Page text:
Our foremost goal is to protect and grow the value of your investment… and to do so with minimal month over month loss of investment value. This is called an Absolute Return investment goal. It is distinguished from traditional investment performance goals in that it does not define success or failure based upon relative performance versus a reference benchmark such as a particular security or market index. Positive relative returns can still mean big losses in a bear market. Losing 15% when the S&P declines 25% will not help meet your retirement goals. Today’s challenging markets require a flexible and responsive strategy that adapts to changing market conditions… one that can recognize when to increase exposure when markets are favorable and when to step aside when conditions have become unfavorable.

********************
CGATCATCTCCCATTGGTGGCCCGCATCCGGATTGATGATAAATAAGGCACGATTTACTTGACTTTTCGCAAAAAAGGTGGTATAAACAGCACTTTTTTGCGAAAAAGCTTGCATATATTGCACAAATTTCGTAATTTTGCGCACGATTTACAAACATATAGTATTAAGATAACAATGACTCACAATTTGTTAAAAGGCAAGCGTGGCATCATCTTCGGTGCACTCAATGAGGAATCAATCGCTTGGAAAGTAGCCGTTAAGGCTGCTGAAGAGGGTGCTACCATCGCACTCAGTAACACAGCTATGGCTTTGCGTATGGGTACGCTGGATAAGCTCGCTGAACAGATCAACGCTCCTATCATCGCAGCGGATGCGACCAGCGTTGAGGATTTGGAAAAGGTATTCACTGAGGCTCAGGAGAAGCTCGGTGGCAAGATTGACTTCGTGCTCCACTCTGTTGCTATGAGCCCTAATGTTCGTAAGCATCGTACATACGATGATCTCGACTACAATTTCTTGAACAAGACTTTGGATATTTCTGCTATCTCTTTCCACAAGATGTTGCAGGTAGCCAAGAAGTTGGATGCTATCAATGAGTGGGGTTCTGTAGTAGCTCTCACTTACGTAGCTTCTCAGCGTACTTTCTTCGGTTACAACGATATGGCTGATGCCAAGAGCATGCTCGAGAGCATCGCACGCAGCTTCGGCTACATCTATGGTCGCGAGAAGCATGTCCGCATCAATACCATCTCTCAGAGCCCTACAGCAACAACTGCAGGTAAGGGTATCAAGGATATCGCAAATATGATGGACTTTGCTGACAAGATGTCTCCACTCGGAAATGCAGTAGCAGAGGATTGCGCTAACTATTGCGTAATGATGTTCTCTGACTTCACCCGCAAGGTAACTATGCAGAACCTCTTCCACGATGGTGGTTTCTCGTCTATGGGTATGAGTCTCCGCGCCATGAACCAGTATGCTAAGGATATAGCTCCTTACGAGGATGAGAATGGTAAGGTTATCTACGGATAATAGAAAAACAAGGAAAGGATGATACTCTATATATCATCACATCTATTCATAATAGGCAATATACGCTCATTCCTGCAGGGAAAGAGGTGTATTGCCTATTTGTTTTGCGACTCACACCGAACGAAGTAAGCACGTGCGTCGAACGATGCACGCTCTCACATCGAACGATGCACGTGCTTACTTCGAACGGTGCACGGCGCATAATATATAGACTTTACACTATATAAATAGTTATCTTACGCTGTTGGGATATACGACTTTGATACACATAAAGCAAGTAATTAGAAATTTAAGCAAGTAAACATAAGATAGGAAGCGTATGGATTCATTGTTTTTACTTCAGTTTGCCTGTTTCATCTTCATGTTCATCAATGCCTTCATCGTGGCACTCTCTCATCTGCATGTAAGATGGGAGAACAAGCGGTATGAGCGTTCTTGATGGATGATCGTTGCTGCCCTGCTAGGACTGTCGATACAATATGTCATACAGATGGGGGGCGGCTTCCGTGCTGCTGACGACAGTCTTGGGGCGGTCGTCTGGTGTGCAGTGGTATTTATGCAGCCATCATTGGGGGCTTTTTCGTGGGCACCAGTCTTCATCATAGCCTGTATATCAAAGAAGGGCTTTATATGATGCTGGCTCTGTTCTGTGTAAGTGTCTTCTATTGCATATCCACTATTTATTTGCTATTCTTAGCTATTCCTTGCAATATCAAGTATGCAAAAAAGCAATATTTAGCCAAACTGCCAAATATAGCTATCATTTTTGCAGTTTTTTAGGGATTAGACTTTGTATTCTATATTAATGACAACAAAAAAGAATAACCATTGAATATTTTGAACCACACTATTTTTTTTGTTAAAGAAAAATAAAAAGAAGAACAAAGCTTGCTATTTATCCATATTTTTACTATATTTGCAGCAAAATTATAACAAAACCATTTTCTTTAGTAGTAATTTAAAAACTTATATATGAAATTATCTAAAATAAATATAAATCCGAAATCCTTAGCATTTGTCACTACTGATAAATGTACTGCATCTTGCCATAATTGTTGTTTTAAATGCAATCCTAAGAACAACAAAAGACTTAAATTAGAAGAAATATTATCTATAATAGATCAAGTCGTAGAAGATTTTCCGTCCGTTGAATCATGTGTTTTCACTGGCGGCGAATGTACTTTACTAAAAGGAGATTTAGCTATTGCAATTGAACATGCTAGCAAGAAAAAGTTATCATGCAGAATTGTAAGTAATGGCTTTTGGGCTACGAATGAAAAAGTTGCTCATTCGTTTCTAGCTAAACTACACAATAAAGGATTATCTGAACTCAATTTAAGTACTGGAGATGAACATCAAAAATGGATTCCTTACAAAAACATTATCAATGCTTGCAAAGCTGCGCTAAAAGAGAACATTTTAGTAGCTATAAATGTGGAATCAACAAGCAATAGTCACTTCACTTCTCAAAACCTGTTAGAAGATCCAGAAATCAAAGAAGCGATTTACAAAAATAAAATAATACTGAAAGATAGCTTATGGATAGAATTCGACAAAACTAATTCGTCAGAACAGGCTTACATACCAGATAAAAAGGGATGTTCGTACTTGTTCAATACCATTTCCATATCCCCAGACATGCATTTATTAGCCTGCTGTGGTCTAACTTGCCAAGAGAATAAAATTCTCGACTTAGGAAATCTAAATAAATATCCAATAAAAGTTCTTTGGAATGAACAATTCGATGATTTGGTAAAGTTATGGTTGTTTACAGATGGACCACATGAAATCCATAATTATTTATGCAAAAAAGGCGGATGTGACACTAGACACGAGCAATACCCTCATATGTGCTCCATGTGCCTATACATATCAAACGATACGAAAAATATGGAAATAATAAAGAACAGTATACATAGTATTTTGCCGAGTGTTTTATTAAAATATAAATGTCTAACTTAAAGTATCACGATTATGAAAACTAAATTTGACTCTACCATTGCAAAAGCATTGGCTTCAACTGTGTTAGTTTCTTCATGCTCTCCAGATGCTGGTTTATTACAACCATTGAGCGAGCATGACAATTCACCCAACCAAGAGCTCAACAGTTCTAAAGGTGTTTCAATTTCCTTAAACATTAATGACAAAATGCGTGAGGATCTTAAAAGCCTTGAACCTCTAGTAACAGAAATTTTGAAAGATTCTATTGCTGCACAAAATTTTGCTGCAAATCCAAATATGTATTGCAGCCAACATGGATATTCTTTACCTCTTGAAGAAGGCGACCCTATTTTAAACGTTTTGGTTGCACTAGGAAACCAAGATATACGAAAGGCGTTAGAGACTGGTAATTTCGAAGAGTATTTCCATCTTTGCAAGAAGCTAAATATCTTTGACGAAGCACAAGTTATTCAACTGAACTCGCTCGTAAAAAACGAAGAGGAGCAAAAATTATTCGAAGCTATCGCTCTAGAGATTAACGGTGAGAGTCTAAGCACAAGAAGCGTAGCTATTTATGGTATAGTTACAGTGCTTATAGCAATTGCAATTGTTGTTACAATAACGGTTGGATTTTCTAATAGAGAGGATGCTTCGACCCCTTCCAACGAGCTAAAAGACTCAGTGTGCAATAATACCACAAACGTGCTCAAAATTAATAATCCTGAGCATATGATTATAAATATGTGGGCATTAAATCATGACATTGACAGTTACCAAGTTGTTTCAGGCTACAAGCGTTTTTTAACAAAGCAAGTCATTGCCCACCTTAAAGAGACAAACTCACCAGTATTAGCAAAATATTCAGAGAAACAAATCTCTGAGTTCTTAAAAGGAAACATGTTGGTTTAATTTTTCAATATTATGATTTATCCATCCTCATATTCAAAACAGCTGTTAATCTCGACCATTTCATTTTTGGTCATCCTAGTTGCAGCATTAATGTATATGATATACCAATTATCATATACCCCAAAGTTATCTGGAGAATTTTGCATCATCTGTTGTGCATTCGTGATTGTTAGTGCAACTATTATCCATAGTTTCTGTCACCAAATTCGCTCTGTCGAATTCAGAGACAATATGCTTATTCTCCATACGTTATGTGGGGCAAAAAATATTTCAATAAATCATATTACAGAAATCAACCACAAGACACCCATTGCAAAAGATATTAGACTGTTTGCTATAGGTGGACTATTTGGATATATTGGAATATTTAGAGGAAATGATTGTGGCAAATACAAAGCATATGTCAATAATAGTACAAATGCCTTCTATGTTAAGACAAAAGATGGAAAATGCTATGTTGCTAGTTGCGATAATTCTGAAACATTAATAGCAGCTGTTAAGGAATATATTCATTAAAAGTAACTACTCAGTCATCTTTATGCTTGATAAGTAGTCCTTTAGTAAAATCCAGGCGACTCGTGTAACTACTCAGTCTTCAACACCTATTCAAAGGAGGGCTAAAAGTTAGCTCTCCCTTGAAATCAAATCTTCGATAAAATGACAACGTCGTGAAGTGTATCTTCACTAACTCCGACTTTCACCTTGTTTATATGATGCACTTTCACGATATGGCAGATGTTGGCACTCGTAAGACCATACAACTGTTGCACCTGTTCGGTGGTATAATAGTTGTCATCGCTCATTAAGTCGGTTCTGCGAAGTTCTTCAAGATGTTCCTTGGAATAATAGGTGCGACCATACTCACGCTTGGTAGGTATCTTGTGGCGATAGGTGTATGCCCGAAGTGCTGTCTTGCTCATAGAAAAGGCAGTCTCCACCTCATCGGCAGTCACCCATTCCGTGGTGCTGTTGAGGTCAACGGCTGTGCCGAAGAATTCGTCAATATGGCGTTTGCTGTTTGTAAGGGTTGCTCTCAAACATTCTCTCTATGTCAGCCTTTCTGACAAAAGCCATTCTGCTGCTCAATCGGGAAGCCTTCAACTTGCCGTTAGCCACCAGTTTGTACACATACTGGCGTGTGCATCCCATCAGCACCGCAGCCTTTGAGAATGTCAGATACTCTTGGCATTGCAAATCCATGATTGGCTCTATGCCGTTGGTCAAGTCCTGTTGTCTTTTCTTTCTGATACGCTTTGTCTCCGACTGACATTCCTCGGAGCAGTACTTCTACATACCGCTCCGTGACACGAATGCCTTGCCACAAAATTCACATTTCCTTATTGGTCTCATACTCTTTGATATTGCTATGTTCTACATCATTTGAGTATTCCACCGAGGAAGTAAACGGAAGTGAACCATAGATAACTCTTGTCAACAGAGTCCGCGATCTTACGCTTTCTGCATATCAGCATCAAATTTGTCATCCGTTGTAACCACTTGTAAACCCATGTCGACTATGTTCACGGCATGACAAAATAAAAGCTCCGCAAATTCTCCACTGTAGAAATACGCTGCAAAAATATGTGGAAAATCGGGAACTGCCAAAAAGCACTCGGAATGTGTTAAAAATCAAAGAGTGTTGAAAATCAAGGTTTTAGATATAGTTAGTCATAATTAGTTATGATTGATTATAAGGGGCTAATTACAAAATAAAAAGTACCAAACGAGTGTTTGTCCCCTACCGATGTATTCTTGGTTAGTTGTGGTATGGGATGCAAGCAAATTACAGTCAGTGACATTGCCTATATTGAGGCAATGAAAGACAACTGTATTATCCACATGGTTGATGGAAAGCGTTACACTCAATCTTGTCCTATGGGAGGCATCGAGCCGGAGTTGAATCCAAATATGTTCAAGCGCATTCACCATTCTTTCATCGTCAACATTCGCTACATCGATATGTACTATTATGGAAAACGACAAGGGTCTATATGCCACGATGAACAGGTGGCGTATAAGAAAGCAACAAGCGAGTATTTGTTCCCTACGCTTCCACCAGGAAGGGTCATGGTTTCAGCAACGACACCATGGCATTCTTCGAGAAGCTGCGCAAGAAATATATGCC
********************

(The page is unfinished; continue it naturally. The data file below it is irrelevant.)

Risk is the chance of permanent loss of value.
The biggest risk is being on the wrong side of a trend, then spending years trying to get even. The best measurement of risk is the extent and duration of “drawdown”, which is the difference between the last high value of your investment account and its current value.
Effective risk management isn’t likely achieved solely through diversification among assets that seem to have uncorrelated price movements. Correlations of investment returns for stocks, bonds, commodities, etc. vary greatly over time and can change quickly. This is particularly true during major market corrections, just when you might be relying on diversification to mitigate your losses.
Perhaps this is why the overwhelming majority of investment managers under-perform their selected index benchmarks, and why those who do out-perform seldom do so consistently.
Risk management via diversification is an underlying principal of “modern” portfolio theory (1952). Many of its assumptions have suffered theoretical and empirical challenges since its introduction. We’ve all heard “don’t put all your eggs in one basket”. This is only good advice if you assume that several of the baskets won’t lose their eggs at the same time, and that there is no way to know when to change baskets…both spurious assumptions.